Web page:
In the Wall Street Journal, Arthur Laffer writes, "There are...many truly bad provisions in...the president's health-care legislation that should and could be repealed. The Republicans should target these provisions for repeal and attach them to the bill to raise the debt ceiling." Laffer notes that if House Republicans were to pass such a bill, "it would also likely pass the Senate." He adds, "Who among the 21 Democrats and two independents whose terms are up in 2012 would vote against raising the debt ceiling, especially if the legislation also removed the least-popular features" of ObamaCare? And "Once passed by the full Congress, it's even less likely that Mr. Obama would veto it."

Laffer is right that the Democratic Senate would almost surely pass such a bill and that Obama would indeed sign it. In fact, I suspect that the president would be very, very glad to sign it -- and would probably let out a big exhale of relief shortly after doing so, unable to believe his good fortune. That's because, with all due respect to Mr. Laffer (and I am a fan), this would be about the best possible way for Republicans to undermine their own repeal efforts.

In truth, if the goal is to improve ObamaCare, to make it more popular, to make it somewhat bipartisan, and to cement it as a permanent feature of American life, then Laffer’s recommended course is exactly the right path to follow. If, however, the goal is to sink ObamaCare -- and thereby to save us from a massive consolidation of power in Washington; increased spending, deficits, and health costs; and inevitable government-mandated rationing of care to follow -- then Republicans need to be careful to avoid unwittingly joining the ranks of President Obama's most indispensable allies.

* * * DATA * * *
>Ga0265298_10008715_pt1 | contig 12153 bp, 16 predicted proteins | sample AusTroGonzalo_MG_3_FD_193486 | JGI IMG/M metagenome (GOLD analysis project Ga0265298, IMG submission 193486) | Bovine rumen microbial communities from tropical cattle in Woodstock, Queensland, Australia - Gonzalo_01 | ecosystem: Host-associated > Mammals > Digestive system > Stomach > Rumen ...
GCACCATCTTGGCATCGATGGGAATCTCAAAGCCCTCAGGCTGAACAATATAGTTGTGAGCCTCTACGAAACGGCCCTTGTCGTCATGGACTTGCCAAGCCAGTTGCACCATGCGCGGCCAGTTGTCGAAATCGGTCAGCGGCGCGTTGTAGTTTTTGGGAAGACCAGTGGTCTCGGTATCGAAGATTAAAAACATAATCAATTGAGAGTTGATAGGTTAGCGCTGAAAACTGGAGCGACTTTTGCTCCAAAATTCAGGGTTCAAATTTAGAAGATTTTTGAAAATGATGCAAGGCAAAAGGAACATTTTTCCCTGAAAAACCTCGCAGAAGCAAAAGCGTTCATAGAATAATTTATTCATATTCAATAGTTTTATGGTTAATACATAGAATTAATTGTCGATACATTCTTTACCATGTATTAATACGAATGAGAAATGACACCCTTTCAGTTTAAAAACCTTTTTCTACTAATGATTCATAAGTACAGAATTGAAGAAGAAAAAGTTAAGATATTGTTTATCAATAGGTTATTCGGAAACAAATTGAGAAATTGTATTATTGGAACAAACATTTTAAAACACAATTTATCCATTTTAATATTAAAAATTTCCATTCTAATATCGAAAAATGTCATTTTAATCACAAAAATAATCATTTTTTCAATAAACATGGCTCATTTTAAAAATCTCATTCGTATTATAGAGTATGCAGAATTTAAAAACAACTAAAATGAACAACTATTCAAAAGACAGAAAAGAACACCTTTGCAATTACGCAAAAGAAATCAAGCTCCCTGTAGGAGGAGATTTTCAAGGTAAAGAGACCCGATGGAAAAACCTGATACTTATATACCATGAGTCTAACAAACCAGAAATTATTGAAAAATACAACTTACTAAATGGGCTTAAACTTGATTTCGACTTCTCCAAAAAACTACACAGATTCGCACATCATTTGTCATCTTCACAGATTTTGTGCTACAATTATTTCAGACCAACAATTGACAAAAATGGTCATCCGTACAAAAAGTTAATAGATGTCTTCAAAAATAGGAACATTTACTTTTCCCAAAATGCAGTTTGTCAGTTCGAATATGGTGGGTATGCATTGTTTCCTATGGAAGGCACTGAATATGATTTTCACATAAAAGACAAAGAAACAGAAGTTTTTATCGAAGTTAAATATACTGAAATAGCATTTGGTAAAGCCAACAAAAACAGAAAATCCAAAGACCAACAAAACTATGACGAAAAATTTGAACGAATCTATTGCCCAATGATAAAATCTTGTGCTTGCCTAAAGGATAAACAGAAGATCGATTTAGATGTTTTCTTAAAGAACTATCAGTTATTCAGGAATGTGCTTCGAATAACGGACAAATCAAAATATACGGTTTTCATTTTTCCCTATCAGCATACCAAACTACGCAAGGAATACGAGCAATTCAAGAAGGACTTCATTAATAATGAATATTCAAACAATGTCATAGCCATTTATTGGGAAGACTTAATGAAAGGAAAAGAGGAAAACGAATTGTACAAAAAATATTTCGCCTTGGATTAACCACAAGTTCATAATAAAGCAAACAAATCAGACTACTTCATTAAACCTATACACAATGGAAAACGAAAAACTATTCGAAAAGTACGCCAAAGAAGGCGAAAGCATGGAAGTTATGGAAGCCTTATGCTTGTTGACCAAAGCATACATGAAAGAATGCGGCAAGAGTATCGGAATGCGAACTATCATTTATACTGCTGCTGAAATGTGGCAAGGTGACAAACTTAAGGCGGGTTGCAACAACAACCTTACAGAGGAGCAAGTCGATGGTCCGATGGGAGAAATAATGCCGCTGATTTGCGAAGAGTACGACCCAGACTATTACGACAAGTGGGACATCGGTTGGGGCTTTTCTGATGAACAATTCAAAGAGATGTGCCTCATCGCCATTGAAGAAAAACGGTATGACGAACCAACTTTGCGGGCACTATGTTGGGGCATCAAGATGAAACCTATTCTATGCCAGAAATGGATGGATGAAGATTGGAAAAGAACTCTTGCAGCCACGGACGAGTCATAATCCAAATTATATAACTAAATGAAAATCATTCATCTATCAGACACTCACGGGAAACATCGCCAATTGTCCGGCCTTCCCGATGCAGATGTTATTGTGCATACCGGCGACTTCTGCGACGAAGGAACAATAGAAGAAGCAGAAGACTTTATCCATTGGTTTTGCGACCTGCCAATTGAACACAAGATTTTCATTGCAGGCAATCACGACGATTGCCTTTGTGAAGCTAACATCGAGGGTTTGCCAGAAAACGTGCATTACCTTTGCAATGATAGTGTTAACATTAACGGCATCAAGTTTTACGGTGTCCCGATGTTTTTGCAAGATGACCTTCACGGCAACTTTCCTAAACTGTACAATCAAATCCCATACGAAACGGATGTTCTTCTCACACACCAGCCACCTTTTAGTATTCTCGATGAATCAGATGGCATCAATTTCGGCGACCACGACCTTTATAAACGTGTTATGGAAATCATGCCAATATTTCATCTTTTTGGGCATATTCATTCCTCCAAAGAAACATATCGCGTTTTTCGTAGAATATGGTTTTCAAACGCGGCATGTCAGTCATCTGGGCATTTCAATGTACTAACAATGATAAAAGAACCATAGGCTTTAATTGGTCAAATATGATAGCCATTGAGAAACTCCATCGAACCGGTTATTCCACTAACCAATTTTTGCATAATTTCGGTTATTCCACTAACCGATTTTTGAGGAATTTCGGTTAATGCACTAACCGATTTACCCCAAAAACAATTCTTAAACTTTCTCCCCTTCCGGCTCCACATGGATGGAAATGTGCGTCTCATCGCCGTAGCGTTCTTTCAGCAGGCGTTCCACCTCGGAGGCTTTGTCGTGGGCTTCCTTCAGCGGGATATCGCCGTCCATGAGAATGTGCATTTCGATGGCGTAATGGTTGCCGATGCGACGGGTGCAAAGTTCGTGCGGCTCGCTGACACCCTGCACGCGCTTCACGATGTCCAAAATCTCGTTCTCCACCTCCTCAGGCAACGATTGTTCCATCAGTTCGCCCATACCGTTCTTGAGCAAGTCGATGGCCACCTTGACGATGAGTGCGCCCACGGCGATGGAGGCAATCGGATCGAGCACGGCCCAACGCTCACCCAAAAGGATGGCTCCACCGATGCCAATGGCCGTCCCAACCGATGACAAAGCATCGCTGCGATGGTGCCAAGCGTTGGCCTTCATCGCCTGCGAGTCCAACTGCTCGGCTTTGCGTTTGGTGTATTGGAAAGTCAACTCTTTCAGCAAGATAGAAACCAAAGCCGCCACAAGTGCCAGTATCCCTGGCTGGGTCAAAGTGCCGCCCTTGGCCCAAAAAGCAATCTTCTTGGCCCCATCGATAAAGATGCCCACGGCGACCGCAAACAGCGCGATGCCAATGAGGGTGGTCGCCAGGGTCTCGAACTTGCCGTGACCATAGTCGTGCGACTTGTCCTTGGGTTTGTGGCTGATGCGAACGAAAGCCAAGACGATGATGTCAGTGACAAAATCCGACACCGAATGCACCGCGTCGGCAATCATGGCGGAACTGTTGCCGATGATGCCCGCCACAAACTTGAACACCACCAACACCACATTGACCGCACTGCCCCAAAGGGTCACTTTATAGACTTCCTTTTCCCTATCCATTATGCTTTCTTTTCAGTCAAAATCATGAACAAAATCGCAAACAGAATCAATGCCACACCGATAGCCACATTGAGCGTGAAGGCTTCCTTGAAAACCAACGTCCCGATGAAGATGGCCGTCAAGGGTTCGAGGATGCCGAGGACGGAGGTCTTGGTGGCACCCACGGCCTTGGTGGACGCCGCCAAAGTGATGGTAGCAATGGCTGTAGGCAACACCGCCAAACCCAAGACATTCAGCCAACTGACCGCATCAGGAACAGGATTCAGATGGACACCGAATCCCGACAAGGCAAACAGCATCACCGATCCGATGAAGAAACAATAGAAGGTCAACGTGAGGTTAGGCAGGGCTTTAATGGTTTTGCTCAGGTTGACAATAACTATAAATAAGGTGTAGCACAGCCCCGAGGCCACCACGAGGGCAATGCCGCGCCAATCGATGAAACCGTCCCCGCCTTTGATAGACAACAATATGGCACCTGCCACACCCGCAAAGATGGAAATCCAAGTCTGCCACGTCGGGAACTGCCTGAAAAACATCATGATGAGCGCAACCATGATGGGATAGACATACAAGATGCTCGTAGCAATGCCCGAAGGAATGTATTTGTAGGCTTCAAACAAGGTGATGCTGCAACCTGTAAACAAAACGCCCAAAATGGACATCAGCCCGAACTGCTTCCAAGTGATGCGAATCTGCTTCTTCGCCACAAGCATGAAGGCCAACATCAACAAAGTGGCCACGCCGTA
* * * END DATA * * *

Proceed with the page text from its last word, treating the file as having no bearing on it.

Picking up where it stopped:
The choice is simple: Republicans can either pursue repeal, or they can try to take a singularly horrible piece of legislation that they had nothing to do with passing and which they now have a mandate to repeal, and try to make it somewhat less horrible. They can't do both at once. Each approach undermines the other. You don't try to repeal something that you think can be salvaged and which you’re actively working to improve. And you don't try to salvage and actively work to improve something that you're determined to scrap.

Laffer also mentions the possibility of targeting "truly bad provisions in the Dodd-Frank financial-reform law" and attaching the repeal of these to the bill that would raise the debt ceiling. That sounds sensible. Republicans could also demand spending cuts in exchange for raising the debt ceiling. That’s unobjectionable. But effectively saying to President Obama, "We'll only raise the debt ceiling if you’ll agree to improve ObamaCare and make it more bipartisan and popular," is hardly driving a hard bargain.